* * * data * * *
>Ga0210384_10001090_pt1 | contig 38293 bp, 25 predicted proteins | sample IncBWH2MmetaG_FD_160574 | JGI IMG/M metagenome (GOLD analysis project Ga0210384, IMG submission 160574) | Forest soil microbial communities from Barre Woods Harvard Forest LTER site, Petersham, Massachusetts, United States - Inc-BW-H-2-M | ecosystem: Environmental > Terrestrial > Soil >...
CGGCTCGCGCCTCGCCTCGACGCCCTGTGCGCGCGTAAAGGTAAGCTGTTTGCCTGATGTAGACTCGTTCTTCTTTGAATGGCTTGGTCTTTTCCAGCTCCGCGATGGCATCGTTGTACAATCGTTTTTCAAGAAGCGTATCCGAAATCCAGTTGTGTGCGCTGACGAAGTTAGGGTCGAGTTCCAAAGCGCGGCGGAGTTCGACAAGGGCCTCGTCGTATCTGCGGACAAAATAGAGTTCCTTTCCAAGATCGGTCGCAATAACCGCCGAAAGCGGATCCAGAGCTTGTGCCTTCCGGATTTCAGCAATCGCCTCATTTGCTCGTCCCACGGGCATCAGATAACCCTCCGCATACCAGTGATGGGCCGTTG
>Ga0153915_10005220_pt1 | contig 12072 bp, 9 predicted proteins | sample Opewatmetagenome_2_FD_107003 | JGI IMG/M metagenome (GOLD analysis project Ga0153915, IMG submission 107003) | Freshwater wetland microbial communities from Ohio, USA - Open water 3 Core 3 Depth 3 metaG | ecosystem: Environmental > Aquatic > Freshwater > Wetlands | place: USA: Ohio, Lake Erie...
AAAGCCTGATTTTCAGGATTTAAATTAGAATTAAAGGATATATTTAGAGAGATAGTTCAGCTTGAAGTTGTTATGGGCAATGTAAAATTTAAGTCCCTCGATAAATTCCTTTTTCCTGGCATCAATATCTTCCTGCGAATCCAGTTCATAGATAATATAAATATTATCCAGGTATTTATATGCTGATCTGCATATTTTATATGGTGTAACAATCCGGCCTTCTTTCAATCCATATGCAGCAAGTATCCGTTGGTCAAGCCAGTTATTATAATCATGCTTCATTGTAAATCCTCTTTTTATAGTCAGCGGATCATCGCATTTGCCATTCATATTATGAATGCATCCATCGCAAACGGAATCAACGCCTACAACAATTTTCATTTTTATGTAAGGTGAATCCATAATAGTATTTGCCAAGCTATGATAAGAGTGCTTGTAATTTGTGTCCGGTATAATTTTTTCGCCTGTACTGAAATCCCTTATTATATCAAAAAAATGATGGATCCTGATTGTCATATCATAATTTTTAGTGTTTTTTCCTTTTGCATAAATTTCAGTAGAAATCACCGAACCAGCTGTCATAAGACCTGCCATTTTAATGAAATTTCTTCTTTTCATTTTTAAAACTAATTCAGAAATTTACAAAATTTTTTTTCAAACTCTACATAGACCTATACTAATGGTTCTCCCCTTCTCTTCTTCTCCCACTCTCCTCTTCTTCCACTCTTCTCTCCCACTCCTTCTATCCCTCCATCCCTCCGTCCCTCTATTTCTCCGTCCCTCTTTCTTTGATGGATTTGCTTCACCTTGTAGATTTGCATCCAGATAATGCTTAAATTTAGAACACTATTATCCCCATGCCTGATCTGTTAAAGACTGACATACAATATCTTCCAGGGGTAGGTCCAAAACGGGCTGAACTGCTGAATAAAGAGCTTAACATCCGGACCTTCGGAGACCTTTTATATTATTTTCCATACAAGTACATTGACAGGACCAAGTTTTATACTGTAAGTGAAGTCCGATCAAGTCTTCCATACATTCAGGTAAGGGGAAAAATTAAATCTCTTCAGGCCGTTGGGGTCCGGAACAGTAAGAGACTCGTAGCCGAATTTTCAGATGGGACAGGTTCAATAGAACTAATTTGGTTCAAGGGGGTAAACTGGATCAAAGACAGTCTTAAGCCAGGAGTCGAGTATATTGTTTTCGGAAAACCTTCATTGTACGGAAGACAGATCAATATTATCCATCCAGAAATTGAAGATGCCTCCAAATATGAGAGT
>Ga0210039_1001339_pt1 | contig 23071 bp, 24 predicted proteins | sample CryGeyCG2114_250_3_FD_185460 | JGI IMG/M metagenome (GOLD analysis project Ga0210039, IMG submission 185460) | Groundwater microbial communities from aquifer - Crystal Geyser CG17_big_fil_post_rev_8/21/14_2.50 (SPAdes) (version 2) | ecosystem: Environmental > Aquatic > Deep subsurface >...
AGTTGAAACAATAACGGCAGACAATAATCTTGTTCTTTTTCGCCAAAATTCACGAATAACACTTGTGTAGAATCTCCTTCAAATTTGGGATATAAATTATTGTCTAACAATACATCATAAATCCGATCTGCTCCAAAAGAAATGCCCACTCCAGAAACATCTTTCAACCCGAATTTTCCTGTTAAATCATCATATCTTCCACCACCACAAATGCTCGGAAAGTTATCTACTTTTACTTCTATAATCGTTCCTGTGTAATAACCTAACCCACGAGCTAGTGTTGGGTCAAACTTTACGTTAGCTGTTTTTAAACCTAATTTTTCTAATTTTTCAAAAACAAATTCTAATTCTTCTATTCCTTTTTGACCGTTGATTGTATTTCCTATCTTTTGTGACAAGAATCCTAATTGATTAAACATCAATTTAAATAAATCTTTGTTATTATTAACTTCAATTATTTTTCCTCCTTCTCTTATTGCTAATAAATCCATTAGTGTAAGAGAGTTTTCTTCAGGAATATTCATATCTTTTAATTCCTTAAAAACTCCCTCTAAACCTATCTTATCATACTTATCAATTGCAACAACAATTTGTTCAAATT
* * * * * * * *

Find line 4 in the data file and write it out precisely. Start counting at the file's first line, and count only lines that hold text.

AAAGCCTGATTTTCAGGATTTAAATTAGAATTAAAGGATATATTTAGAGAGATAGTTCAGCTTGAAGTTGTTATGGGCAATGTAAAATTTAAGTCCCTCGATAAATTCCTTTTTCCTGGCATCAATATCTTCCTGCGAATCCAGTTCATAGATAATATAAATATTATCCAGGTATTTATATGCTGATCTGCATATTTTATATGGTGTAACAATCCGGCCTTCTTTCAATCCATATGCAGCAAGTATCCGTTGGTCAAGCCAGTTATTATAATCATGCTTCATTGTAAATCCTCTTTTTATAGTCAGCGGATCATCGCATTTGCCATTCATATTATGAATGCATCCATCGCAAACGGAATCAACGCCTACAACAATTTTCATTTTTATGTAAGGTGAATCCATAATAGTATTTGCCAAGCTATGATAAGAGTGCTTGTAATTTGTGTCCGGTATAATTTTTTCGCCTGTACTGAAATCCCTTATTATATCAAAAAAATGATGGATCCTGATTGTCATATCATAATTTTTAGTGTTTTTTCCTTTTGCATAAATTTCAGTAGAAATCACCGAACCAGCTGTCATAAGACCTGCCATTTTAATGAAATTTCTTCTTTTCATTTTTAAAACTAATTCAGAAATTTACAAAATTTTTTTTCAAACTCTACATAGACCTATACTAATGGTTCTCCCCTTCTCTTCTTCTCCCACTCTCCTCTTCTTCCACTCTTCTCTCCCACTCCTTCTATCCCTCCATCCCTCCGTCCCTCTATTTCTCCGTCCCTCTTTCTTTGATGGATTTGCTTCACCTTGTAGATTTGCATCCAGATAATGCTTAAATTTAGAACACTATTATCCCCATGCCTGATCTGTTAAAGACTGACATACAATATCTTCCAGGGGTAGGTCCAAAACGGGCTGAACTGCTGAATAAAGAGCTTAACATCCGGACCTTCGGAGACCTTTTATATTATTTTCCATACAAGTACATTGACAGGACCAAGTTTTATACTGTAAGTGAAGTCCGATCAAGTCTTCCATACATTCAGGTAAGGGGAAAAATTAAATCTCTTCAGGCCGTTGGGGTCCGGAACAGTAAGAGACTCGTAGCCGAATTTTCAGATGGGACAGGTTCAATAGAACTAATTTGGTTCAAGGGGGTAAACTGGATCAAAGACAGTCTTAAGCCAGGAGTCGAGTATATTGTTTTCGGAAAACCTTCATTGTACGGAAGACAGATCAATATTATCCATCCAGAAATTGAAGATGCCTCCAAATATGAGAGT